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Voters in Italy’s Lombardy, Veneto back greater autonomy

People in two of Italy’s richest northern regions have voted overwhelmingly in favor of more autonomy in twin plebiscites that were held against the backdrop of Catalonia’s push for secession from mainland Spain.

Regional leaders of Lombardy and Veneto said more than 90 percent of the voters in the two regions said ‘Yes’ in the non-binding referenda on grabbing greater powers from the central government in Rome.

Together, Lombardy, home to Italy’s financial capital of Milan, and Veneto, which includes the famous tourist destination of Venice, account for a third of the Italian economy and about one-quarter of Italy’s electorate.

The resounding ‘Yes’ votes gives the local authorities in the neighboring regions a stronger hand in negotiations to seek a greater share of tax revenue and grab more powers from Rome in different fields such as security, immigration, education and environment.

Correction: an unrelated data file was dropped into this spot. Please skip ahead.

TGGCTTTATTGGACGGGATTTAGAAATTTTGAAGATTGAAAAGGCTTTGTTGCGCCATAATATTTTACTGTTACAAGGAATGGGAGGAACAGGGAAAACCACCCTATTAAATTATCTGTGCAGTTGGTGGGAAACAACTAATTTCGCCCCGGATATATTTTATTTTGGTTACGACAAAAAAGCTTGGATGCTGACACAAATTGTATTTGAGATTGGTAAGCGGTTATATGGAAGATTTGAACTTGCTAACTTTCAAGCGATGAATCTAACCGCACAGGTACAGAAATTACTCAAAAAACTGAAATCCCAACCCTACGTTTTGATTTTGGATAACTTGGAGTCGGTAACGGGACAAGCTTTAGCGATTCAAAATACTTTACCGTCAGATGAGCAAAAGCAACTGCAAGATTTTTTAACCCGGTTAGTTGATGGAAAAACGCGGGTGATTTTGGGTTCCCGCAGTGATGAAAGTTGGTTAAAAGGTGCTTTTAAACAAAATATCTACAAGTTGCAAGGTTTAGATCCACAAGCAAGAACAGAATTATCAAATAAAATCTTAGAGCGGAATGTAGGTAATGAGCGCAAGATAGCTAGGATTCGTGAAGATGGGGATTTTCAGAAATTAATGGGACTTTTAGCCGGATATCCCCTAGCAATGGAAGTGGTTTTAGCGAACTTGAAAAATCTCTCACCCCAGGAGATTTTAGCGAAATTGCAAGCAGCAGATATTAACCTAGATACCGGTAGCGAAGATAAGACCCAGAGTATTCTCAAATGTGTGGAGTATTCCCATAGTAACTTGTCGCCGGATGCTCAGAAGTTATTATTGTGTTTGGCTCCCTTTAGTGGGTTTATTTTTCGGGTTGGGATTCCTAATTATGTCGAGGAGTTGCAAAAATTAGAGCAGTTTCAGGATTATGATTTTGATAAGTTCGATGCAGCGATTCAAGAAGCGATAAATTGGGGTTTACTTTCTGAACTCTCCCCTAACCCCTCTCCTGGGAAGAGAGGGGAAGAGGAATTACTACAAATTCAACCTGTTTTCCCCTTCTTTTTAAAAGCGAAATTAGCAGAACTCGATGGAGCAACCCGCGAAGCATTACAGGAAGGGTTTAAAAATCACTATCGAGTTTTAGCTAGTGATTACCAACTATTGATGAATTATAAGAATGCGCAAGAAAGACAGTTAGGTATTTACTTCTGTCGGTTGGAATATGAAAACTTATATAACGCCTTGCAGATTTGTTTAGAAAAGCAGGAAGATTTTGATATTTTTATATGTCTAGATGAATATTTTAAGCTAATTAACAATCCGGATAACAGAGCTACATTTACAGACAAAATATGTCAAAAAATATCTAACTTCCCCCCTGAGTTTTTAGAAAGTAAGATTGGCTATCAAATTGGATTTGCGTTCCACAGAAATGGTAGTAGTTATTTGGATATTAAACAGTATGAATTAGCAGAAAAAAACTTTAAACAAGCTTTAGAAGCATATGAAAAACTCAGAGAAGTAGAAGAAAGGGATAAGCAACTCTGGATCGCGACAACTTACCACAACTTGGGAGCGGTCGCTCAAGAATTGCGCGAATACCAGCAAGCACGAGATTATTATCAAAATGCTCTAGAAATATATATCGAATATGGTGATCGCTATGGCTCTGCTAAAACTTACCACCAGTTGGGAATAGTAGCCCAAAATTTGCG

Unlike in Catalonia, the twin plebiscites do not seek separation and had the approval of Italy’s constitutional court.

Veneto President Luca Zaia praised the vote’s outcome as an institutional “big bang,” but assured that the region is not pursing a secessionist agenda, similar to the one that has triggered a constitutional crisis in Spain.

President of Veneto region Luca Zaia speaks with journalists as he waits the results of Veneto’s autonomy referendum in Venice, Italy, October 22, 2017. (Photo by Reuters)

In Milan, his counterpart in Lombardy, Roberto Maroni, said that with the votes, the two regions “can unify our forces so we can do the battle of the century.”

The developments in northern Italy regions come shortly after an independence referendum held in Catalonia on October 1 in defiance of the central Spanish government as well as a constitutional court ruling declaring the secession bid illegal.

Catalonia’s independence drive has triggered one of the worst national crises in Spain.

In an effort to crush the separatist movement in the northeastern region, Spanish Prime Minister Mariano Rajoy has called on the Senate to activate a previously untapped section of the constitution that authorizes Madrid to temporarily intervene in the running of an autonomous region if its leaders have broken the law.

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